Andrew Warner, M.D., took a nonlinear path to emergency medicine. Dr. Warner is a former Green Beret, who served with the U.S. Army 5thSpecial Forces Group on tours in Iraq and Afghanistan.

Following his military service, he went on to earn his medical degree from the University of Cincinnati College of Medicine. He completed his residency training in family medicine at USA Health and started in the emergency medicine program as a second-year resident.

Warner expressed his great respect for the Orange Beach first responders, who “epitomize true dedication to patient care and outcomes.”


“I have further learned to appreciate just how critical those precious seconds in the prehospital setting are for patient survivability,” Warner added.

Justin Thomas, M.D. is a second-year emergency medicine resident and was the first USA Health resident to rotate in Orange Beach. Thomas said that the experience opened his eyes to the constraints paramedics endure while working in the field, particularly when responding to calls in rural areas of the county.

“There are locations they respond to that may be in the middle of the woods, or down a dirt road someone only goes down once every couple of weeks,” Thomas said. “They have to lug their supplies and the stretcher to the house, assess and care for the patient, and then bring them to the ambulance.”


The medics are limited by the supplies and tools they have with them, Thomas said. “It’s much different being at a hospital with all the resources at your disposal versus working from an ambulance with limited capabilities.”
Thomas earned his medical degree from the American University of the Caribbean. He took a nontraditional route to emergency medicine. As a resident in USA Health’s Family Medicine Residency Program, he rotated in the emergency department at University Hospital and was attracted to the field.

After graduating from his family medicine residency in June 2019, Thomas was offered a spot in the new Emergency Medicine Residency Program. Dr. Thomas was given approval from the American Board of Emergency Medicine to start as a second-year because of his months of training in emergency medicine during his family medicine residency.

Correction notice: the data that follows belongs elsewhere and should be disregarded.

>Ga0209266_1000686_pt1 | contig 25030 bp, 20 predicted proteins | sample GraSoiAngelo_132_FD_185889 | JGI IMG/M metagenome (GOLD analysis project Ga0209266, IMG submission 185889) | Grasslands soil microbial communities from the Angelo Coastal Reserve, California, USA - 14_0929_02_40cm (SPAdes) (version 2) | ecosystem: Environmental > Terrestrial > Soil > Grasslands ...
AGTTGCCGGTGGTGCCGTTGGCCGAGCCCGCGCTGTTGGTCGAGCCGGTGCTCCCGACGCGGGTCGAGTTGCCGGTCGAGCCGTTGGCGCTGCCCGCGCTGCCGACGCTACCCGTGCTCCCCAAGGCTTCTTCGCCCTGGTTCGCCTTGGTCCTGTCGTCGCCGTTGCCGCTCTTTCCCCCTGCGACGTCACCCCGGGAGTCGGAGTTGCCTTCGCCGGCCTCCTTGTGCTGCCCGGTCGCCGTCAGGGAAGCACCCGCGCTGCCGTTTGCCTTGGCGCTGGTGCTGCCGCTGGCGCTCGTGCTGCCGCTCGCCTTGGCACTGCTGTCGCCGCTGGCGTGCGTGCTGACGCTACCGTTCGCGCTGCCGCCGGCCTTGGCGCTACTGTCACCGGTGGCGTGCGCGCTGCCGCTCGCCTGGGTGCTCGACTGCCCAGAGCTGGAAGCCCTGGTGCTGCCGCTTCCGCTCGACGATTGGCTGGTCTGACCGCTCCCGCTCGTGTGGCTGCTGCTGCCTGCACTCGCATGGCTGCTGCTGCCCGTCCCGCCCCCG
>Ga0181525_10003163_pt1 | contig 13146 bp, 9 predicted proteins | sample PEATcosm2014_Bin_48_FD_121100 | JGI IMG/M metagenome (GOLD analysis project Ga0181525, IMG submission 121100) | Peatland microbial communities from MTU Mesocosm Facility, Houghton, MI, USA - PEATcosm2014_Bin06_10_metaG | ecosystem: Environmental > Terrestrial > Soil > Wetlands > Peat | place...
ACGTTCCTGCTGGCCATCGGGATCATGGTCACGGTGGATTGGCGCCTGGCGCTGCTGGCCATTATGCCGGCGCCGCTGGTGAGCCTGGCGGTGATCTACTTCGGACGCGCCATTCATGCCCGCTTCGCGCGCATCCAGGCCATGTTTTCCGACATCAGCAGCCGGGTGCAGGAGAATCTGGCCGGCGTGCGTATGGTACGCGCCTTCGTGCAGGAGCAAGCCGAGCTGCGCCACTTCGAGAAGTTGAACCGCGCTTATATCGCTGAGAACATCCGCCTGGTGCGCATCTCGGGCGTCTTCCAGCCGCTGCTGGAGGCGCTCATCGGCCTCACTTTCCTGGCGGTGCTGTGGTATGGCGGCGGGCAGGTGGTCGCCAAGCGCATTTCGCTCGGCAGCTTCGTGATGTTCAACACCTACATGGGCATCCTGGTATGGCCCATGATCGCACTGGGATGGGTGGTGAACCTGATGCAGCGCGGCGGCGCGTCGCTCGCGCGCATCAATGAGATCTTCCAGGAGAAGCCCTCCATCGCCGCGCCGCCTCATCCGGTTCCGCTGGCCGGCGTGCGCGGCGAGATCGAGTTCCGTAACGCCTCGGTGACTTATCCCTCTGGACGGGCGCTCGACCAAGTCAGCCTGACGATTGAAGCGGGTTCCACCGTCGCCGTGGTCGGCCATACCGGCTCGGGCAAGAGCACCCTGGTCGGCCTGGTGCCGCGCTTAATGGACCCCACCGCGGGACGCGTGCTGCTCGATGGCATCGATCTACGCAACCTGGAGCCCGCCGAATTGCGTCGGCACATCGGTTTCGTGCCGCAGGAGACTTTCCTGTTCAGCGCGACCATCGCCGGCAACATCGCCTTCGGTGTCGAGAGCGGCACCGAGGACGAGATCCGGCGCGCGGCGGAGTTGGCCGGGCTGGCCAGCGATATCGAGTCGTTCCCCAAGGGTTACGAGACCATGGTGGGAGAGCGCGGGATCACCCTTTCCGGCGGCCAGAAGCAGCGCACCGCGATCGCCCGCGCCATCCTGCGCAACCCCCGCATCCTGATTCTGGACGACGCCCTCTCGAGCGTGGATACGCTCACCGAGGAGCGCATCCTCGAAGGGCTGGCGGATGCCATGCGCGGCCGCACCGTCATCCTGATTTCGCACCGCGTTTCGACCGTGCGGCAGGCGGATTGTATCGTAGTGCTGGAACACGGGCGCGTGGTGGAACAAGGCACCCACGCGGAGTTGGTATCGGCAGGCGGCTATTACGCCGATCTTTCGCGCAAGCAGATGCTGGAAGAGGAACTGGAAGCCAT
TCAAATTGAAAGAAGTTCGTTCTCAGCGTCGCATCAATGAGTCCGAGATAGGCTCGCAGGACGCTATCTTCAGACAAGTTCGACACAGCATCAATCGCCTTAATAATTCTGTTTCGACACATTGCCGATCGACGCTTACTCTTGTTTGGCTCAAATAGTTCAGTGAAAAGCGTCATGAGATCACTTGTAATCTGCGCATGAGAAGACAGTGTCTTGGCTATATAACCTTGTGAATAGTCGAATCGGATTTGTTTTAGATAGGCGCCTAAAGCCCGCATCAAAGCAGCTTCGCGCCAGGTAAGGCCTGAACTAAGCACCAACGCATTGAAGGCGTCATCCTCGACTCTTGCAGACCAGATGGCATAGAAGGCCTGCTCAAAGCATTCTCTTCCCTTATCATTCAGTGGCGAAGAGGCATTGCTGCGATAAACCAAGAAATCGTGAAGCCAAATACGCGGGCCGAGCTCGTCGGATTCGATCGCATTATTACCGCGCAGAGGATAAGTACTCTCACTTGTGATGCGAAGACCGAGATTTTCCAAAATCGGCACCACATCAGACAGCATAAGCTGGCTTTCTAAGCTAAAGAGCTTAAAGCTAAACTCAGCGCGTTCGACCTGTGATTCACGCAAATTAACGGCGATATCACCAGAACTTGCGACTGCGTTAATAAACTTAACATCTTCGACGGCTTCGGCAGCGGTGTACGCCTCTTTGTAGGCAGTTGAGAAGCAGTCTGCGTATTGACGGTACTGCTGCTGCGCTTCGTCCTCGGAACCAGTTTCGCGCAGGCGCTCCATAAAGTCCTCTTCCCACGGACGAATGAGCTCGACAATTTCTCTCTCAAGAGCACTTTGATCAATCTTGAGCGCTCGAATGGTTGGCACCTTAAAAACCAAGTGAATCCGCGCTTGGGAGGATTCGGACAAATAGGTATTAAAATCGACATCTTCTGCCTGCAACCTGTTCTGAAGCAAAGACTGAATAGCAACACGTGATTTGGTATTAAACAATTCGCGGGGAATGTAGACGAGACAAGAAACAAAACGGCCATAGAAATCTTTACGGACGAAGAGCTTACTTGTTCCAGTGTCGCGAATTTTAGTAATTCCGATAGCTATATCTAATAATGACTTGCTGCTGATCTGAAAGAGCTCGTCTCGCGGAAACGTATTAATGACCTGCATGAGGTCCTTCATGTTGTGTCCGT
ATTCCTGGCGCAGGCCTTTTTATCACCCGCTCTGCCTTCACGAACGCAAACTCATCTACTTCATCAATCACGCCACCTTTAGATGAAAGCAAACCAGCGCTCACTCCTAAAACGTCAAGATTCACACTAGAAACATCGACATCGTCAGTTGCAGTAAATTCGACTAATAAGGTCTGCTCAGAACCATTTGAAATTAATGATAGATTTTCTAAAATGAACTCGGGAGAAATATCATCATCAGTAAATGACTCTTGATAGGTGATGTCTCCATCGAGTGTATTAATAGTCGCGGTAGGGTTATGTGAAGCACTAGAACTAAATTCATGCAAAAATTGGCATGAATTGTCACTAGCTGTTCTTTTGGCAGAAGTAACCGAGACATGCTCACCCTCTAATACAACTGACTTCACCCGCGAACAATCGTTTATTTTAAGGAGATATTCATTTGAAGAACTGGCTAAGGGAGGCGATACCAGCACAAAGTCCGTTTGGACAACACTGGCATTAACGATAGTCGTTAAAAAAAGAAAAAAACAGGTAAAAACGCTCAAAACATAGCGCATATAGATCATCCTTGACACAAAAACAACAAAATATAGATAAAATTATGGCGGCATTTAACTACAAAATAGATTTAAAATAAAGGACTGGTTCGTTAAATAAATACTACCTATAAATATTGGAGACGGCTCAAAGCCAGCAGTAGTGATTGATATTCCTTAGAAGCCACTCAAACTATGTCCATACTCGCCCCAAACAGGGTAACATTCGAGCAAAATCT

Economic developer Dr Nicole Jones told the Alabama Political Reporter, “Response time is critical, especially in rural areas and areas that have longer distances to medical facilities than urban counterparts. The partnership between USA Health emergency medicine residency program and Orange Beach paramedics and fire rescue is a win-win situation. Both parties learn from one another and gain a deeper understanding of the pre-hospital setting, and most importantly, having professionals available in emergency situations with unique skill sets can ultimately save more patients’ lives.”

The partnership is mutually beneficial for USA Health’s emergency medicine residency program and Orange Beach’s paramedical and fire-rescue services. By adding the resident physicians the paramedics are able to provide a higher level of care to patients.

“I love to hear the interaction between our staff and the residents,” said Orange Beach Fire Chief Mike Kimmerling. “Even when they’re not running calls, there is a tremendous amount of knowledge being transferred in their conversations.”

The residents gain more diversity of exposure in Orange Beach than in a larger city like Mobile, Henning said. “Most fire and rescues in large cities are close to hospitals, so the transport time is usually 10 minutes or less, whereas in Orange Beach the time could be significantly longer. When they are able to render care for a longer period of time, they have the chance to sharpen their skills and have more patient exposure.”
Dr. Henning said that Orange Beach also gives the residents the unique experiences of working on fire and rescue boats.

Henning said that before starting the EMS rotation, the residents are required to be fully licensed by the state and to have completed an online medical direction course. If any questions or concerns arise, Henning and other emergency medicine attending physicians with USA Health are always available to provide their medical direction. Residents cannot start the EMS rotation until their second year. As the first class of residents graduate to their second year, six residents will rotate throughout the academic year. Third-years have the option to do an additional EMS rotation.

(Based on original reporting by USA Health’s Lindsay Lyle.)

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Alabama Workforce Council delivers annual report touting improved career pathways





The Alabama Workforce Council (AWC) recently delivered its Annual Report to Gov. Kay Ivey and members of the legislature. The report highlights the many and varied workforce successes from 2019. It also outlines policy recommendations to further solidify Alabama as a leader in workforce development and push the state closer to Ivey’s goal of adding 500,000 credentialed workers to the state’s workforce by 2025.

Gov. Ivey acknowledged the recent progress stating, “the continued efforts of the AWC and the various state agency partners in transforming our workforce are substantial. Significant work has been accomplished to ensure all Alabamians have a strong start and strong finish. We will continue to bolster our state’s economy through dynamic workforce development solutions to help us reach our ambitious goal.”